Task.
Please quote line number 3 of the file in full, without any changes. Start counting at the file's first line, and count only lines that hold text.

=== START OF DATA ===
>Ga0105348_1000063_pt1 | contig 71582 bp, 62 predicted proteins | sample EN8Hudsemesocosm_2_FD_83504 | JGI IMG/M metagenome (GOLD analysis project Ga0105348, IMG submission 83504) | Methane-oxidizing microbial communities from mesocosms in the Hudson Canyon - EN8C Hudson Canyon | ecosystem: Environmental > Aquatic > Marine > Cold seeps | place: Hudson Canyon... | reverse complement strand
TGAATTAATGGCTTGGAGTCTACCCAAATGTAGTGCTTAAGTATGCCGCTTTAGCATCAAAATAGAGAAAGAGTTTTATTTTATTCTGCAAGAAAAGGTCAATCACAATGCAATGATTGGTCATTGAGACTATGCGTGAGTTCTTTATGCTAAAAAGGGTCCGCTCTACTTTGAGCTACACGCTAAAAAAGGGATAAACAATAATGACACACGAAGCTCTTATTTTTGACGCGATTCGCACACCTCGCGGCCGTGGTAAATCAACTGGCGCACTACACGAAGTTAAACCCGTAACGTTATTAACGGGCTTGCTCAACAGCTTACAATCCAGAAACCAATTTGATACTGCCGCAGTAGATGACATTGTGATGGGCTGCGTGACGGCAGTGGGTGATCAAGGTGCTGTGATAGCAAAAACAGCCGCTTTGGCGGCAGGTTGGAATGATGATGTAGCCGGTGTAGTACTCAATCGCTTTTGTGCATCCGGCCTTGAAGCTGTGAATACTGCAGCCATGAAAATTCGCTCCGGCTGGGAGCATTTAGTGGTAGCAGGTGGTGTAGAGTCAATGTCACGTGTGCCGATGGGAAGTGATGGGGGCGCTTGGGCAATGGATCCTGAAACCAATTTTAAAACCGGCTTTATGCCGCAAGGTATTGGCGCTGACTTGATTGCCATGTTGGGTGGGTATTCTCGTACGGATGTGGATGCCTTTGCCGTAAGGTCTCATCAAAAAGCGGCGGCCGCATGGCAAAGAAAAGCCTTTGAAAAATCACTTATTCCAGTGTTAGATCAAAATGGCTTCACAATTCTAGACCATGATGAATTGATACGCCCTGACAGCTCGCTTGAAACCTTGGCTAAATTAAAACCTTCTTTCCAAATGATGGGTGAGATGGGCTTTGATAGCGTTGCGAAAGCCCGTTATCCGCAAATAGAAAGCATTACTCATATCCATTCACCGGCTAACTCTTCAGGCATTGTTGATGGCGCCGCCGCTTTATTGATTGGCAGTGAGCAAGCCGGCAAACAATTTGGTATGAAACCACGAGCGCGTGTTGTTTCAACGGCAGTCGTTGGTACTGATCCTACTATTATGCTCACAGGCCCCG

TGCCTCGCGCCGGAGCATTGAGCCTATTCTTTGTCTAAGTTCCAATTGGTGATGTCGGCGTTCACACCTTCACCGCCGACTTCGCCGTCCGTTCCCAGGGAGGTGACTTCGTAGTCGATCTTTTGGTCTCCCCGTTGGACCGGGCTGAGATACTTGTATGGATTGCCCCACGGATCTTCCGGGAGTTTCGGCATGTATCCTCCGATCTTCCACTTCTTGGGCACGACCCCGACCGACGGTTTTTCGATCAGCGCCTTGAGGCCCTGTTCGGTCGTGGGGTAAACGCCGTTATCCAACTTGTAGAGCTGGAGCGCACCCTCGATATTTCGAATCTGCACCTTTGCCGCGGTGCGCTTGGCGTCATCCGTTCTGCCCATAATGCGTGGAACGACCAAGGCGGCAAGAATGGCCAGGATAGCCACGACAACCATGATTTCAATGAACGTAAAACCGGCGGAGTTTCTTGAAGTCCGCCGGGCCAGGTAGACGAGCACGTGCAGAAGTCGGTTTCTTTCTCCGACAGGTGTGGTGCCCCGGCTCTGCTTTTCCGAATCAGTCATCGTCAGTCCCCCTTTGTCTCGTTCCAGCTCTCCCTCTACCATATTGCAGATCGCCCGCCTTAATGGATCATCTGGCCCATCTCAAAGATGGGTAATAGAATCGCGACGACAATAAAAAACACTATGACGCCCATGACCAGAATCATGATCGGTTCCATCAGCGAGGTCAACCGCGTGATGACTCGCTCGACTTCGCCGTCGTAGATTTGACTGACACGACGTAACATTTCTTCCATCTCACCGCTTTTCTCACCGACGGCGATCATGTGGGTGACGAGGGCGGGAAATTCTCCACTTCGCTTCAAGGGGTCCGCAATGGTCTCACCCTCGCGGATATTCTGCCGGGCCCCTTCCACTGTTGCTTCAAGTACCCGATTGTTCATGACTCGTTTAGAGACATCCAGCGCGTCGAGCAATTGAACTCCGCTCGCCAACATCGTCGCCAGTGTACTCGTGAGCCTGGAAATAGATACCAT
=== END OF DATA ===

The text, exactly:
TGCCTCGCGCCGGAGCATTGAGCCTATTCTTTGTCTAAGTTCCAATTGGTGATGTCGGCGTTCACACCTTCACCGCCGACTTCGCCGTCCGTTCCCAGGGAGGTGACTTCGTAGTCGATCTTTTGGTCTCCCCGTTGGACCGGGCTGAGATACTTGTATGGATTGCCCCACGGATCTTCCGGGAGTTTCGGCATGTATCCTCCGATCTTCCACTTCTTGGGCACGACCCCGACCGACGGTTTTTCGATCAGCGCCTTGAGGCCCTGTTCGGTCGTGGGGTAAACGCCGTTATCCAACTTGTAGAGCTGGAGCGCACCCTCGATATTTCGAATCTGCACCTTTGCCGCGGTGCGCTTGGCGTCATCCGTTCTGCCCATAATGCGTGGAACGACCAAGGCGGCAAGAATGGCCAGGATAGCCACGACAACCATGATTTCAATGAACGTAAAACCGGCGGAGTTTCTTGAAGTCCGCCGGGCCAGGTAGACGAGCACGTGCAGAAGTCGGTTTCTTTCTCCGACAGGTGTGGTGCCCCGGCTCTGCTTTTCCGAATCAGTCATCGTCAGTCCCCCTTTGTCTCGTTCCAGCTCTCCCTCTACCATATTGCAGATCGCCCGCCTTAATGGATCATCTGGCCCATCTCAAAGATGGGTAATAGAATCGCGACGACAATAAAAAACACTATGACGCCCATGACCAGAATCATGATCGGTTCCATCAGCGAGGTCAACCGCGTGATGACTCGCTCGACTTCGCCGTCGTAGATTTGACTGACACGACGTAACATTTCTTCCATCTCACCGCTTTTCTCACCGACGGCGATCATGTGGGTGACGAGGGCGGGAAATTCTCCACTTCGCTTCAAGGGGTCCGCAATGGTCTCACCCTCGCGGATATTCTGCCGGGCCCCTTCCACTGTTGCTTCAAGTACCCGATTGTTCATGACTCGTTTAGAGACATCCAGCGCGTCGAGCAATTGAACTCCGCTCGCCAACATCGTCGCCAGTGTACTCGTGAGCCTGGAAATAGATACCAT